How can three vectors be orthogonal to each other?

In a scenario, say that:

Vectors $$\mathbf{U}$$, $$\mathbf{V}$$ and $$\mathbf{W}$$ are all orthogonal such that the dot product between each of these $$(\mathbf{UV}\;\mathbf{VW}\;\mathbf{WU})$$ is equal to zero.

I imagine that for any potential vector space $$\mathbf{R}$$ this would only be possible in two situations.

1) $$\mathbf{U}$$, $$\mathbf{W}$$ and/or $$\mathbf{V}$$ is the zero vector.

2) $$\mathbf{U}=(1, 0, 0)$$, $$\mathbf{V} = (0, 1, 0)$$ and $$\mathbf{W} = (0, 0, 1)$$.

Is there any other situation where three vectors are all orthogonal to each other?

• What about $u=\big(\tfrac{1}{\sqrt 2},\tfrac{1}{\sqrt 2},0\big)$, $v=\big(\tfrac{1}{\sqrt 2},-\tfrac{1}{\sqrt 2},0\big)$ and $w=(0,0,1)$? Sep 29 '19 at 0:24
• Yes, infinitely many. For example, rotate your basis in 2. Sep 29 '19 at 0:25
• Pick two non-zero and non-parallel vectors $x$ and $u$ in $\mathbb R^3$. Then set $v=x\times u$ and $w=u\times v$. Now $u,v,w$ are mutually orthogonal. Sep 29 '19 at 3:53
• @Azif00 More generally, $(a,b,0)$, $(b,-a,0)$, $(0,0,c)$ for any values of $a$, $b$, and $c$. Orthogonal vectors don't have to be unit vectors. The OP also seems to have made that mistake in the second example. Sep 29 '19 at 10:34
• Hold out your hand. Arrange your fingers so that your index finger, middle finger, and thumb are all mutually perpendicular. Now rotate your hand around. All of these configurations correspond to a distinct set of 3 mutually orthogonal vectors. Sep 29 '19 at 12:53

Think it like this: for a given vector $$u\neq 0$$ in $$\mathbb{R}^3$$, what is the space of all vectors perpendicular to it? It is a plane $$P$$ containing the origin, whose perpendicular direction is obviously $$u$$.

Now take a $$v\neq 0$$ in that plane. The space of all vectors perpendicular to $$v$$ is a new plane $$P'$$. In order to get a vector $$w$$ perpendicular to both $$u,v$$, we need $$w\in P\cap P'$$. What does $$P\cap P'$$ look like?

By the way, notice that $$v$$ is ANY non-zero vector, not only $$(1,0,0), (0,1,0)$$ or $$(0,0,1)$$

There are infinitely many triple of non zero orthogonal vectors obtained by the three you have indicated by scaling of each one and rotations of the triple all togheter.

To construct any othogonal triple we can proceed as follows:

1. choose a first vector $$v_1=(a,b,c)$$
2. find a second vector orthogonal to $$v_1$$ that is e.g. $$v_2=(-b,a,0)$$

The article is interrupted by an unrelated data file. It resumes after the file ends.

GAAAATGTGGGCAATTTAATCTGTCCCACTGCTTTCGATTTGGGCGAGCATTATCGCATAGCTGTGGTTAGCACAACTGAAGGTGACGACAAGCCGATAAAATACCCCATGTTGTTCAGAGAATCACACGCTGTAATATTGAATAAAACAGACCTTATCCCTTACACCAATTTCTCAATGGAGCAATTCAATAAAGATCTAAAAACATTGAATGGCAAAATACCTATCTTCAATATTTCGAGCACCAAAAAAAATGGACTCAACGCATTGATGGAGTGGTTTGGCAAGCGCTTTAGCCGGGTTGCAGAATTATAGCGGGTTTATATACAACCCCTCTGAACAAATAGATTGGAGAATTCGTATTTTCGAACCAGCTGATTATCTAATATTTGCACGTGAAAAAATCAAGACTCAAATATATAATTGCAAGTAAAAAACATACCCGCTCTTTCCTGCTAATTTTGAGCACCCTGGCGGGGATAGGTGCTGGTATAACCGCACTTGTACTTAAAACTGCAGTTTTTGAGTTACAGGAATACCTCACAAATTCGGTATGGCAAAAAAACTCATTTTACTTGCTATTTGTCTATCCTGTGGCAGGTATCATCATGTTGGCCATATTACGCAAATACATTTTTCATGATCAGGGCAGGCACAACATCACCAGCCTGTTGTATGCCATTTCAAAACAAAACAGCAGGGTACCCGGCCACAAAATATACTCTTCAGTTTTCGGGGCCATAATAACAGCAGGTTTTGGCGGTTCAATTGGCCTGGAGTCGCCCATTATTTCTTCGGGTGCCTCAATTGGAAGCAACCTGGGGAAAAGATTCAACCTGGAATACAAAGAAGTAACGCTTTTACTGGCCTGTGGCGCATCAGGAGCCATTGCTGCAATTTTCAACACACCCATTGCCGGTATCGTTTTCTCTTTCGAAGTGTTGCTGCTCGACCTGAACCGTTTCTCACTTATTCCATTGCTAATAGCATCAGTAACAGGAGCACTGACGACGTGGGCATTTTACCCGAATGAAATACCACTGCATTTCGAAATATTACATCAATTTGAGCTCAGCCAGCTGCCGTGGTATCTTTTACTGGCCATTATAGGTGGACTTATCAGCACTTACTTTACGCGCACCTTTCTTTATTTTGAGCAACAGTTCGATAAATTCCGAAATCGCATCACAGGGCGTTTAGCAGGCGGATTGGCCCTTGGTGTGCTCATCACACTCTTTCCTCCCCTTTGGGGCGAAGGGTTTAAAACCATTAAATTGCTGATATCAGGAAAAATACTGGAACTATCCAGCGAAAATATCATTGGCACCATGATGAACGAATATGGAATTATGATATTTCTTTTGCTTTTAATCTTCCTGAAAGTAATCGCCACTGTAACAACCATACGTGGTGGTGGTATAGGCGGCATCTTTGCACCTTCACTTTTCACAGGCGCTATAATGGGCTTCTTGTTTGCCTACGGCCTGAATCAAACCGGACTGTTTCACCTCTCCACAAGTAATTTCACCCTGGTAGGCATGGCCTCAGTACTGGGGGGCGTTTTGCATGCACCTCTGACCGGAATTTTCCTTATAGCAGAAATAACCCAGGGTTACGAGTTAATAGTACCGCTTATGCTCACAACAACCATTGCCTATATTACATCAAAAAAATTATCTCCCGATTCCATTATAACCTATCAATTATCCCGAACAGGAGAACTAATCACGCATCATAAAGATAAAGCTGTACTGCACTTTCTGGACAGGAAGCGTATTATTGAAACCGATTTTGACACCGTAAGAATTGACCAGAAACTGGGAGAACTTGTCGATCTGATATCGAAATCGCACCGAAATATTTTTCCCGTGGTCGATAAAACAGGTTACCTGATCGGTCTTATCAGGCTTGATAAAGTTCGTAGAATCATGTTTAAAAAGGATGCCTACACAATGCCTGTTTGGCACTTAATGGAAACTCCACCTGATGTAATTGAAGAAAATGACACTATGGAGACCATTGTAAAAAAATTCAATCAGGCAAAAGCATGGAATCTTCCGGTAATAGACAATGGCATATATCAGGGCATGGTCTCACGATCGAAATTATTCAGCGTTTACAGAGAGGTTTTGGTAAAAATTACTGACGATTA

3. determine the third by cross product $$v_3=v_1\times v_2$$
• You can also have $v_3 = v_2 \times v_1 = - v_1 \times v_2$, but of course you can just as easily interchange $v_1$ and $v_2$ to do that, so it's not really an extra degree of freedom. Still, chirality is sometimes useful to talk about. Sep 30 '19 at 3:33
• @Kevin We ca see that as a simple scaling by a factor $-1$ for $v_3$. There are of course many ways! It was just to give a simple procedure. To be more genral we can assume $v_1=(a,b,c)$, $v_2=(d,e,-ad-ce)$ and $v_3$by $v_1\times v_2$.
– user
Sep 30 '19 at 5:54

How about $$v_1= (\frac{1}{\sqrt2}, \frac{1}{\sqrt2},0),v_2=(-\frac{1}{\sqrt2},\frac{1}{\sqrt2},0),v_3=(0,0,1)$$ ? Geometrically take any frame and rotate in any direction.

Here is an example of just what you seek: • I don't know what this GIF looks like to you, but on my setup, it flickers between some sort of geometry animation and a mostly-white frame with a red rectangle in the upper left, before eventually settling down to just the white frame with red rectangle. Sep 29 '19 at 9:25
• I don't know how you created that gif, but it had a lot of blank frames in it seemingly at random, causing it to appear to flicker. I've taken the liberty of editing the gif to remove the blank frames. Sep 29 '19 at 15:10
• Gif works fine for me Sep 29 '19 at 17:11
• @B.Swan Yes, it's fixed now. You can see the edit history to compare with the old version. Sep 29 '19 at 17:45

There are infinitely many possibilities. $$(1,0,0), (0,1,-1)$$ and $$(0,1,1)$$ is one example.

The word "orthogonal" really just corresponds to the intuitive notion of vectors being perpendicular to each other. Draw out the unit vectors in the $$x$$, $$y$$ and $$z$$ directions respectively--those are one set of three mutually orthogonal (i.e. perpendicular) vectors, just like you observed. But if you rotate those three vectors together in any way that you like in 3D space, without changing the angles between them, then of course they will still remain orthogonal.

Furthermore, if we scale these vectors by changing their lengths independently by any arbitrary nonzero factor, we will still end up with a set of orthogonal vectors, since the only thing that matters is the directions and not the lengths of the vectors. In this manner we end up with a description for an infinite family of orthogonal vectors, which hopefully makes it easy for you to convince yourself intuitively.

In a more general vector space, of course, this sort of pictorial intuition might no longer hold, but the idea of orthogonality can be easily generalised. That's the reason we define orthogonality abstractly and independent of the usual geometric notion of perpendicularity.